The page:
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The Originals, Ep. 1.15, “Le Grand Guignol” highlights Klaus’s transformation into his father

The Originals, Ep. 1.15, “Le Grand Guignol” highlights Klaus’s transformation into his father

The Originals, Charles Michael Davis, Le Grand Guignol

The Originals, Season 1, Episode 15, “Le Grand Guignol”
Written by Declan De Barra and Diane Ademu-John
Directed by Chris Grismer
Airs Tuesdays at 8pm EST on The CW

On this week’s The Originals, Camille attempts to calm Klaus’s anger, Mikael pays New Orleans a visit in the ’20s, Rebekah and Marcel plan their next move, Davina is resurrected (!!), Elijah hunts Celeste, and Hayley seeks a cure for her family.

Between “Le Grand Guignol” and last week’s episodeThe Originals is dialing back on the large-scale drama and focusing instead on the show’s namesake–a storytelling move that’s proving to be an excellent decision. The original family’s past (and present) is ripe with fresh stories to tell that lend both heady drama and subtle character development to the show. Plus, any story that results in flashbacks to the ’20s is a good (or at least entertaining) one, right?

And, of course, the ’20s flashbacks are pretty to look at, with great music and style and decor, but it’s the present-day plot that really makes this particular episode remarkable. Though the flashbacks are necessary to show how badly Rebekah and Marcel betrayed Klaus, their true importance lies in highlighting the similarities between present-day Klaus and his father (something that Cami, AKA the smartest character on the show, notices immediately). At one point, Klaus says “Mikael was the monster monsters were afraid of,” and Klaus’s inability to correlate his own monstrousness to his hated father would be funny if it weren’t so sad. Maybe this current arc will be the push toward self-realization that Klaus so desperately needs–wouldn’t that be lovely? Because the ancient hybrid clearly needs that wake-up call.

Fans of The Vampire Diaries will undoubtedly recognize Mikael, and it is nice to see the (unfortunately deceased) character return. Sebastian Roché is equally charming and chilling in the role; he displays the kind of pure viciousness that Klaus only ever manages to mimic, and his attacks on his children are truly vile–seeing Marcel and other friends of the Mikaelsons’ impaled and bloodily-tacked to wood on the theatre stage is brutal and horrifying–so props to Director Chris Grismer for so beautifully traumatizing Klaus and the show’s audience.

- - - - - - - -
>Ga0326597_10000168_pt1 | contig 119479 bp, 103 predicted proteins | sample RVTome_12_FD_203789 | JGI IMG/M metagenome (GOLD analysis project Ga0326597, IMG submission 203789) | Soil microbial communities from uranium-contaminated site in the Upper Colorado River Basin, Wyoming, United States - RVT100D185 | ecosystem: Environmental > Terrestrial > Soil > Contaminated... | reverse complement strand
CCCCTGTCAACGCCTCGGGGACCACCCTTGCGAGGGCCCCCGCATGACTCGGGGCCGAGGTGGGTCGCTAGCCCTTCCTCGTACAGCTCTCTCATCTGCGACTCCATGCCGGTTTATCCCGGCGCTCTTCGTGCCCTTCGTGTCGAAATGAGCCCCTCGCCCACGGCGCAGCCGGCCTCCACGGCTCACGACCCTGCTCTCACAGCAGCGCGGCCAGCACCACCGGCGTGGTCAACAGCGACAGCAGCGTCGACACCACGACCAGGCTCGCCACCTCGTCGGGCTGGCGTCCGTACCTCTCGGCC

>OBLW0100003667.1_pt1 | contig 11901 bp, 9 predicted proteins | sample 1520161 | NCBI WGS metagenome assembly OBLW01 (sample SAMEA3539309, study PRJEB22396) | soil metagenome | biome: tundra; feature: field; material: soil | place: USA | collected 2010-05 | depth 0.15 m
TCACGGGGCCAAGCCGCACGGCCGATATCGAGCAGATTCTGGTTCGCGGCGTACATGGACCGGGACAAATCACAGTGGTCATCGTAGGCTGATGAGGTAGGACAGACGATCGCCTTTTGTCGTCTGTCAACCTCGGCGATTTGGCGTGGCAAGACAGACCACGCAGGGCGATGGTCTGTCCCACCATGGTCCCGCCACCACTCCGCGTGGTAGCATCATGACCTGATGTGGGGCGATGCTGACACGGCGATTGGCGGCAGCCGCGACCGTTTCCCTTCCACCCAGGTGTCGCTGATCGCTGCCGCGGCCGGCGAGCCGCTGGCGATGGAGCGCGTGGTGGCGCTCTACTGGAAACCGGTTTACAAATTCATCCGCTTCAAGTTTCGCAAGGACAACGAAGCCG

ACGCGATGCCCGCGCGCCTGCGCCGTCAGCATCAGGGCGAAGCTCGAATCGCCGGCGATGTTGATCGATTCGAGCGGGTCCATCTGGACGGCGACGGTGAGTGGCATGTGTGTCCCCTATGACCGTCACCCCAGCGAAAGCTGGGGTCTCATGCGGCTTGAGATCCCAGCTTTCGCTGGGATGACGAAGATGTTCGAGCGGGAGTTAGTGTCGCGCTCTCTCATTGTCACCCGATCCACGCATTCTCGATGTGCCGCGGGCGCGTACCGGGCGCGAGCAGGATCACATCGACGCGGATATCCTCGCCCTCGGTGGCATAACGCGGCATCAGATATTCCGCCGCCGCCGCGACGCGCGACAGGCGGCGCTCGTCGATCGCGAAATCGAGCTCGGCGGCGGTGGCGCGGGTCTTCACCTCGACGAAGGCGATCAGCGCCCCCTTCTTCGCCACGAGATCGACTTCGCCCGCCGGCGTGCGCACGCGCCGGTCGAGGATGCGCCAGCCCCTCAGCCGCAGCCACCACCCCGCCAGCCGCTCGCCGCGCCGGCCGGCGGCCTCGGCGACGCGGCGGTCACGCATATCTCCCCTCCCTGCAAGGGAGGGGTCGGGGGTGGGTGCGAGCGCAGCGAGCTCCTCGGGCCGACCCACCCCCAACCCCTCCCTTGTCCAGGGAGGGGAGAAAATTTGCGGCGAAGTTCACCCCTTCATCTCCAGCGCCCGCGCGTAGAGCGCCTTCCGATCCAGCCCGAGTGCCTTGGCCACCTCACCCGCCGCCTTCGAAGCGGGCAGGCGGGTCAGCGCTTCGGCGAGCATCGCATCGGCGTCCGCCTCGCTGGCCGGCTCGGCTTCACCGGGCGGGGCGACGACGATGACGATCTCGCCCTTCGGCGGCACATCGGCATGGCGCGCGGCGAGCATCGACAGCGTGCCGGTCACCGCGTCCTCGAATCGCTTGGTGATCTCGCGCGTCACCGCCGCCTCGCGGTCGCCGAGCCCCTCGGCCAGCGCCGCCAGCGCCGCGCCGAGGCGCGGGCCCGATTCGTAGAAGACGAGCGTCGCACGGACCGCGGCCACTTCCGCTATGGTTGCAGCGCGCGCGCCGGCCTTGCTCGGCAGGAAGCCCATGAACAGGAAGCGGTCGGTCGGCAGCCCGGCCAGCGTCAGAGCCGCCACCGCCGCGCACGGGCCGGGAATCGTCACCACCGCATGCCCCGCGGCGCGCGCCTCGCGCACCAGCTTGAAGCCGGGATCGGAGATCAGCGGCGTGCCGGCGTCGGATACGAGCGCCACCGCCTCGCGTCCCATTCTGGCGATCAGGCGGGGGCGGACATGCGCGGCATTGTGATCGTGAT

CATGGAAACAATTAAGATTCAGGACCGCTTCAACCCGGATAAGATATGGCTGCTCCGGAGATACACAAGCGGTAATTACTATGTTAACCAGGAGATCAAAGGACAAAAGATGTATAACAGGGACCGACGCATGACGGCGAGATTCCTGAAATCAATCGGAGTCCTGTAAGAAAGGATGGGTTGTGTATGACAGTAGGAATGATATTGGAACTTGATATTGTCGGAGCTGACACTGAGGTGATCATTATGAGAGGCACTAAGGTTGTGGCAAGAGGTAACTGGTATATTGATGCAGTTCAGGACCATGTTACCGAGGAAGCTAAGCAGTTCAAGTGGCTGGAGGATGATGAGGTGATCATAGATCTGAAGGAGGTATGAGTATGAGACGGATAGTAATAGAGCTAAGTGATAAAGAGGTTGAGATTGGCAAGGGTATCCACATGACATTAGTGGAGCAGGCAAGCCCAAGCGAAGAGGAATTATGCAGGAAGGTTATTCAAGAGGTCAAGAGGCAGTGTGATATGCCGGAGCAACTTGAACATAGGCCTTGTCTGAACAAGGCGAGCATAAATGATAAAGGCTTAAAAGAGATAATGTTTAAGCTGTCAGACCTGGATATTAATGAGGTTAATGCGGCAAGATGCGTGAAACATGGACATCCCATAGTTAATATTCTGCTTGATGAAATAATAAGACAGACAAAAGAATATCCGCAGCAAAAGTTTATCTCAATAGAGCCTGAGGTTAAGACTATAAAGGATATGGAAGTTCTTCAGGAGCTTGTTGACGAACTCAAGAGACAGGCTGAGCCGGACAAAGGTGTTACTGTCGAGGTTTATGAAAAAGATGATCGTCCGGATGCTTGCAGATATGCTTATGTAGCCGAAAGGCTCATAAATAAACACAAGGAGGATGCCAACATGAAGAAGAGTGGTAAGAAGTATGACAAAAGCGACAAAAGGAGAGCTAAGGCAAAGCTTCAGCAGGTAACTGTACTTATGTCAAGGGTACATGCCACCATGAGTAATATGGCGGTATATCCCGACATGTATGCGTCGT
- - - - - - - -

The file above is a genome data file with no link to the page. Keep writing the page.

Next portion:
Camille also returns, and her level-headedness always pairs nicely with Klaus’s irrationalities. She always deserves more screen time, and so does Davina, whose return is surprisingly underscored. After such a heartbreaking death, she could use a better return, but oh well. It’s great just to have such an excellent character back.  Speaking of returning characters, it looks like Hayley’s family might be appearing full-time sometime soon, so it’ll be fun to add werewolves to the supernatural mix on the show. And Celeste seems to be gone for good, so cheers to that, as well–it’s time the show gets a better villain.

Though it’s incredibly unlikely that Klaus will ultimately kill his sister or Marcel or both, The Originals is doing a great job comparing his current crusade against his siblings to his father’s past one. Seriously, that’s just incredible storytelling right there, especially given the long history the Mikaelson siblings have with their father. And, if Klaus does transform into Mikael 2.0, it’ll make his redemption so much sweeter (because of course he’s going to be redeemed at some point).

Anyway, “Le Grand Guignol” is a prime example of how good this show can be, especially when it tells stories surrounding the very family it’s named for. The Originals can easily tell expansive stories that still feel intimate, thanks to the nature of the characters, and “Le Grand Guignol” manages to do that almost perfectly.

Ashley Laggan